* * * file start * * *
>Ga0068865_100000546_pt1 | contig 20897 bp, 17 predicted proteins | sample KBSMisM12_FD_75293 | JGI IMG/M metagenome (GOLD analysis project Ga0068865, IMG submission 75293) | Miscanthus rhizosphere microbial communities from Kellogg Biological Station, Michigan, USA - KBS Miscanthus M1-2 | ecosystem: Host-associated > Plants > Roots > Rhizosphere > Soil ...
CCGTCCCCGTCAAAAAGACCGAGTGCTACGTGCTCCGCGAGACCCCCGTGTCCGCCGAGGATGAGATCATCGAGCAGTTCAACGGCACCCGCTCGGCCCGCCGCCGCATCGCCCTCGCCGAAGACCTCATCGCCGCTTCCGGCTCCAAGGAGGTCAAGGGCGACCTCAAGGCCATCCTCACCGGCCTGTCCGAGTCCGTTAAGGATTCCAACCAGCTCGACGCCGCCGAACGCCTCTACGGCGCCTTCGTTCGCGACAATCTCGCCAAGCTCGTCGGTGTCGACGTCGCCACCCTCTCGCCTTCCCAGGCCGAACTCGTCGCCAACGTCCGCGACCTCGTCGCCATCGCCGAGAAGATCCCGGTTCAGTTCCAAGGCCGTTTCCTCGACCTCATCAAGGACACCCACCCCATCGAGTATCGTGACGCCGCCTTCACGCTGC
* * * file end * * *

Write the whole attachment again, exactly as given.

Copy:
>Ga0068865_100000546_pt1 | contig 20897 bp, 17 predicted proteins | sample KBSMisM12_FD_75293 | JGI IMG/M metagenome (GOLD analysis project Ga0068865, IMG submission 75293) | Miscanthus rhizosphere microbial communities from Kellogg Biological Station, Michigan, USA - KBS Miscanthus M1-2 | ecosystem: Host-associated > Plants > Roots > Rhizosphere > Soil ...
CCGTCCCCGTCAAAAAGACCGAGTGCTACGTGCTCCGCGAGACCCCCGTGTCCGCCGAGGATGAGATCATCGAGCAGTTCAACGGCACCCGCTCGGCCCGCCGCCGCATCGCCCTCGCCGAAGACCTCATCGCCGCTTCCGGCTCCAAGGAGGTCAAGGGCGACCTCAAGGCCATCCTCACCGGCCTGTCCGAGTCCGTTAAGGATTCCAACCAGCTCGACGCCGCCGAACGCCTCTACGGCGCCTTCGTTCGCGACAATCTCGCCAAGCTCGTCGGTGTCGACGTCGCCACCCTCTCGCCTTCCCAGGCCGAACTCGTCGCCAACGTCCGCGACCTCGTCGCCATCGCCGAGAAGATCCCGGTTCAGTTCCAAGGCCGTTTCCTCGACCTCATCAAGGACACCCACCCCATCGAGTATCGTGACGCCGCCTTCACGCTGC